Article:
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STEVE CHIOTAKIS: The Senate is likely to vote by tomorrow on an overhaul of U.S. patent laws. The measure is sponsored by Senator Patrick Leahy of Vermont. It makes big changes to how patents are reviewed at the Patent and Trademark Office, including giving priority to those inventors who pay a bigger fee.
Dan Burk is a law professor at the University of California in Irvine. He's with us from Orange County this morning. Hi Dan.
DAN BURK: Hi there.
CHIOTAKIS: What's the bottom line here? What kind of changes are we talking about?
BURK: Well, it's a big mix of changes running all the way from administrative changes in the way the patent office gets to manage its budget to this really big change that you just mentioned with regard to who gets a patent to a fundamental change in what we call going to a "first-to-file" system, where rather the first inventor to develop a technology -- instead the first person to get to the patent office would get the patent.
CHIOTAKIS: First to file. What are the complaints against the ways things are right now?
BURK: Well, business have a variety of complaints, but the big one with regard to first-to-file is everybody else in the world does first-to-file, the United States is sort of the lone hold-out with first-to-invent, and it would be cheaper and easier for a lot of businesses to be able to do the same thing all over the world.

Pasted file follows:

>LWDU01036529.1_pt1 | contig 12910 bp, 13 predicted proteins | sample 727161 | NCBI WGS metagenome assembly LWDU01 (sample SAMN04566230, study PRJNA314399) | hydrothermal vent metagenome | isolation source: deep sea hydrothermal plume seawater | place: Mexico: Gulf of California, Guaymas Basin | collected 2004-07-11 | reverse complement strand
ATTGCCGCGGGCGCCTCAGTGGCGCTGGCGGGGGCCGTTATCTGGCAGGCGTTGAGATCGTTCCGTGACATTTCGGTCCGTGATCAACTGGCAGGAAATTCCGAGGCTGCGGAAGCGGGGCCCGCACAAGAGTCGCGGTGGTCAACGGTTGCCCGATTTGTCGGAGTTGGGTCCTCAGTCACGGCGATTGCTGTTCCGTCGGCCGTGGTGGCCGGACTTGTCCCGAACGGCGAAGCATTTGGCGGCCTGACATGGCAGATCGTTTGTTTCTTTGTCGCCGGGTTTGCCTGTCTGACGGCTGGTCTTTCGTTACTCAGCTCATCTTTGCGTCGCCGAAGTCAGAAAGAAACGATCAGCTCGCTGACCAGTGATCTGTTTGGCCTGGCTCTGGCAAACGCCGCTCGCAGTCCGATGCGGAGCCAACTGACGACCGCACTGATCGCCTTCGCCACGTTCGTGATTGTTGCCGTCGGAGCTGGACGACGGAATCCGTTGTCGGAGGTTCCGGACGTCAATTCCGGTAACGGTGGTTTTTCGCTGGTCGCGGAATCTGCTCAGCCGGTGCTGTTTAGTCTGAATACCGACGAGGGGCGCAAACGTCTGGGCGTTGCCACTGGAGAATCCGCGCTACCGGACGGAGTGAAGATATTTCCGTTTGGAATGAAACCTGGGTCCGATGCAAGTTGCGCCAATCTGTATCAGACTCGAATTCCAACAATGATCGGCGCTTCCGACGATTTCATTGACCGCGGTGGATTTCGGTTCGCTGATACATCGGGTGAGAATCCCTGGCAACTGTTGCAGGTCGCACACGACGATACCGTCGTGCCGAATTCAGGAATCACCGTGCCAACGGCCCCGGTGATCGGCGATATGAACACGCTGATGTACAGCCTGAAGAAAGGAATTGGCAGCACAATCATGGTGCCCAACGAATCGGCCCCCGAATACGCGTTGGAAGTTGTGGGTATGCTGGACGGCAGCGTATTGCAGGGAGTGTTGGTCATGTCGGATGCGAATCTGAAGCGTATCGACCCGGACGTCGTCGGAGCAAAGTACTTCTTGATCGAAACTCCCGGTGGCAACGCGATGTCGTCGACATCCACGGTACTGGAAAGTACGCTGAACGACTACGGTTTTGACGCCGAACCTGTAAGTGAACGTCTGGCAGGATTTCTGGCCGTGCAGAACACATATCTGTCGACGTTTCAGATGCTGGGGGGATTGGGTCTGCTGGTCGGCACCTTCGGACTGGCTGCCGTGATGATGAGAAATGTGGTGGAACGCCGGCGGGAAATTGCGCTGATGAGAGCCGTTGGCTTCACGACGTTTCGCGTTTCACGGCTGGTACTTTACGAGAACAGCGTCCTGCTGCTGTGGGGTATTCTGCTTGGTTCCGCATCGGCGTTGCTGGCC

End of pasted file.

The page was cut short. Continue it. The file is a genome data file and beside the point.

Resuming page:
CHIOTAKIS: Cheaper and easier, all right. But there are arguments that this gives inventors with big pockets -- right, a lot of money -- a big advantage. What do you say to those people who say that?
BURK: Well, that's a serious concern. Some people have suggested that maybe you could make it easier for small business entities to file a patent if we went to this kind of a first-to-file system. But mostly a lot of people are saying that the majority of technologies are developed by big businesses in large R&D operations, and so maybe we shouldn't be so worried about small businesses.
CHIOTAKIS: Why has it taken so long to get here?
BURK: Well, this has been the clash of the titans. The chemical and pharmaceutical industries view the patent system in one way, they think it works pretty well the way it is. The electronics and software industries view it as being broken and not working well, and so there's been a seven-year stand off between these two big groups of industries as to what we ought to do.
CHIOTAKIS: Dan Burke, U.C. Irvine law professor, thanks.
BURK: You bet.